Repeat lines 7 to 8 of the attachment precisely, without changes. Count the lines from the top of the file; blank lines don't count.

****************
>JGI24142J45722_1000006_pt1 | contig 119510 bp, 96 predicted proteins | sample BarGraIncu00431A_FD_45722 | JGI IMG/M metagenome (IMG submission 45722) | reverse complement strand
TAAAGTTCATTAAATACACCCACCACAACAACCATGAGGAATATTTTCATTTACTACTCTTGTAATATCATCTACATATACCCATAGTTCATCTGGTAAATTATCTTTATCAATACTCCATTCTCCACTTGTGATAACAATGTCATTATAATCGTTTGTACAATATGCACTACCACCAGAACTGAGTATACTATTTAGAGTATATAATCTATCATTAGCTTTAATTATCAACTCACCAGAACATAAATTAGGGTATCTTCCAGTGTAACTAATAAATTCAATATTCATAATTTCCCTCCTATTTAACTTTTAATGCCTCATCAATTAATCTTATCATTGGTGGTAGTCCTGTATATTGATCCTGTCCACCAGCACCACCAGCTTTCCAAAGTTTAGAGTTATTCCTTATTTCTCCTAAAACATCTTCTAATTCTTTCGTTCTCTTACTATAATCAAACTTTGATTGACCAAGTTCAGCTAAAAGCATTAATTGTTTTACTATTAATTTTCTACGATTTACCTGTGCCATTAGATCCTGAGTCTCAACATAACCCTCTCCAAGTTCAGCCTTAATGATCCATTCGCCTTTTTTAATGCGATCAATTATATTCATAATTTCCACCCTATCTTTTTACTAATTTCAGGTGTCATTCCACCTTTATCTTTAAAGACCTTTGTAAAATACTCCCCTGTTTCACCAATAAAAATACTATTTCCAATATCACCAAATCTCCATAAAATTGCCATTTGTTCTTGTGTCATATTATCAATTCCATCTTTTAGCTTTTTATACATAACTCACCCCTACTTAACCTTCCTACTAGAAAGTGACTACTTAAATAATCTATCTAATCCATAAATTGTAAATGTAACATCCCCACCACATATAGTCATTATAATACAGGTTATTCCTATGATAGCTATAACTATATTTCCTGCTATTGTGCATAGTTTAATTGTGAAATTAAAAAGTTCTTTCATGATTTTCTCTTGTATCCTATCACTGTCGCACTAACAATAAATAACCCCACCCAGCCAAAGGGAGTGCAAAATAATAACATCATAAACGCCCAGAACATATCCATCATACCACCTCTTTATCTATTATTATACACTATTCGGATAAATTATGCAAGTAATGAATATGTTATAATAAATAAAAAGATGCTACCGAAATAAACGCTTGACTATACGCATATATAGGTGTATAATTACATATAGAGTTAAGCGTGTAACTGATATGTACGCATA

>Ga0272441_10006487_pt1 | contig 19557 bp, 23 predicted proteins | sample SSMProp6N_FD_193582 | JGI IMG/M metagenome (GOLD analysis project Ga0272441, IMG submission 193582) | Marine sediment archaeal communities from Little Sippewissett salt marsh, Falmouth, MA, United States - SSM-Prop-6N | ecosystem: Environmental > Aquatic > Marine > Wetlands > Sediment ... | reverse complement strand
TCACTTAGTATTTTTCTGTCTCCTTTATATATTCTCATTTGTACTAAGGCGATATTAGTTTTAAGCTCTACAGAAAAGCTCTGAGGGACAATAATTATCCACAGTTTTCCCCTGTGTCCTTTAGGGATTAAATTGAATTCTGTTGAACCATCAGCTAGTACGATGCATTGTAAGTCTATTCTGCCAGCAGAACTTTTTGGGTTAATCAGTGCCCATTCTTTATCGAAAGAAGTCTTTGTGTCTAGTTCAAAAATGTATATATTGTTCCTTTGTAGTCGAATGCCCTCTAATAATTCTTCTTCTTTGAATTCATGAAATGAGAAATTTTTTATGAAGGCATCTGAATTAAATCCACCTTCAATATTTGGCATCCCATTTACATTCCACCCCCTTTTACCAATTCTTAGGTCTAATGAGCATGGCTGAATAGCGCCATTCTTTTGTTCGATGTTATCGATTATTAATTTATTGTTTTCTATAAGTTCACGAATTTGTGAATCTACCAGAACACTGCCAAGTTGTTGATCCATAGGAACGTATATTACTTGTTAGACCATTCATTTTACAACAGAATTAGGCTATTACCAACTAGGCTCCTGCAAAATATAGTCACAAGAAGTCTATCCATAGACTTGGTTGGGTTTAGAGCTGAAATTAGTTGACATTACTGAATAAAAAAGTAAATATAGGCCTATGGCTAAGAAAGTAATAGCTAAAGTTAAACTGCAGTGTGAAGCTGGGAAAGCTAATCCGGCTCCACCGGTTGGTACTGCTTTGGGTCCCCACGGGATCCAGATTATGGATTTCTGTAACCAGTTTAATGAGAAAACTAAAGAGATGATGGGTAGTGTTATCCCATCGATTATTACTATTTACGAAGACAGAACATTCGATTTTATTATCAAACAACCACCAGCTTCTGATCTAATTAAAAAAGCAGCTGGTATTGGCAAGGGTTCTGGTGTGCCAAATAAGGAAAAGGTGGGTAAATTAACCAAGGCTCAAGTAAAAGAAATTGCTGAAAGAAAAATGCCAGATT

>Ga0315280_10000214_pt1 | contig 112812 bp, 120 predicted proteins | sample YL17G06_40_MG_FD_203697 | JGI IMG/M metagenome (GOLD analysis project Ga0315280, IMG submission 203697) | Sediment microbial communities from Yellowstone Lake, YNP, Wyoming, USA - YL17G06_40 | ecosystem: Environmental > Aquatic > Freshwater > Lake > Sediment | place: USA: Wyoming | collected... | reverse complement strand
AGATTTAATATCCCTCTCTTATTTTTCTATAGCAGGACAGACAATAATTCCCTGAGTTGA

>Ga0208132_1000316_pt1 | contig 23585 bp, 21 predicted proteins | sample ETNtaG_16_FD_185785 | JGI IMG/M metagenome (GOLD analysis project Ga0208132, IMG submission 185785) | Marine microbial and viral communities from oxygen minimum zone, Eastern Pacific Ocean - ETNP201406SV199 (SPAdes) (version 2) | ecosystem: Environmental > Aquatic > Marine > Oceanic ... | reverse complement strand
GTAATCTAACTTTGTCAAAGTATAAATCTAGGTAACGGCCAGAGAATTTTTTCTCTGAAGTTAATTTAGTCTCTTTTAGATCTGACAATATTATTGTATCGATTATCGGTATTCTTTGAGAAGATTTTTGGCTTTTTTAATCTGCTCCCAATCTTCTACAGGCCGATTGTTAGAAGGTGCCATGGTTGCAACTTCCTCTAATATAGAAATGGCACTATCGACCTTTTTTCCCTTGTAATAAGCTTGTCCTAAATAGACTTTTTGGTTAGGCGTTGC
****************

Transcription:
>Ga0208132_1000316_pt1 | contig 23585 bp, 21 predicted proteins | sample ETNtaG_16_FD_185785 | JGI IMG/M metagenome (GOLD analysis project Ga0208132, IMG submission 185785) | Marine microbial and viral communities from oxygen minimum zone, Eastern Pacific Ocean - ETNP201406SV199 (SPAdes) (version 2) | ecosystem: Environmental > Aquatic > Marine > Oceanic ... | reverse complement strand
GTAATCTAACTTTGTCAAAGTATAAATCTAGGTAACGGCCAGAGAATTTTTTCTCTGAAGTTAATTTAGTCTCTTTTAGATCTGACAATATTATTGTATCGATTATCGGTATTCTTTGAGAAGATTTTTGGCTTTTTTAATCTGCTCCCAATCTTCTACAGGCCGATTGTTAGAAGGTGCCATGGTTGCAACTTCCTCTAATATAGAAATGGCACTATCGACCTTTTTTCCCTTGTAATAAGCTTGTCCTAAATAGACTTTTTGGTTAGGCGTTGC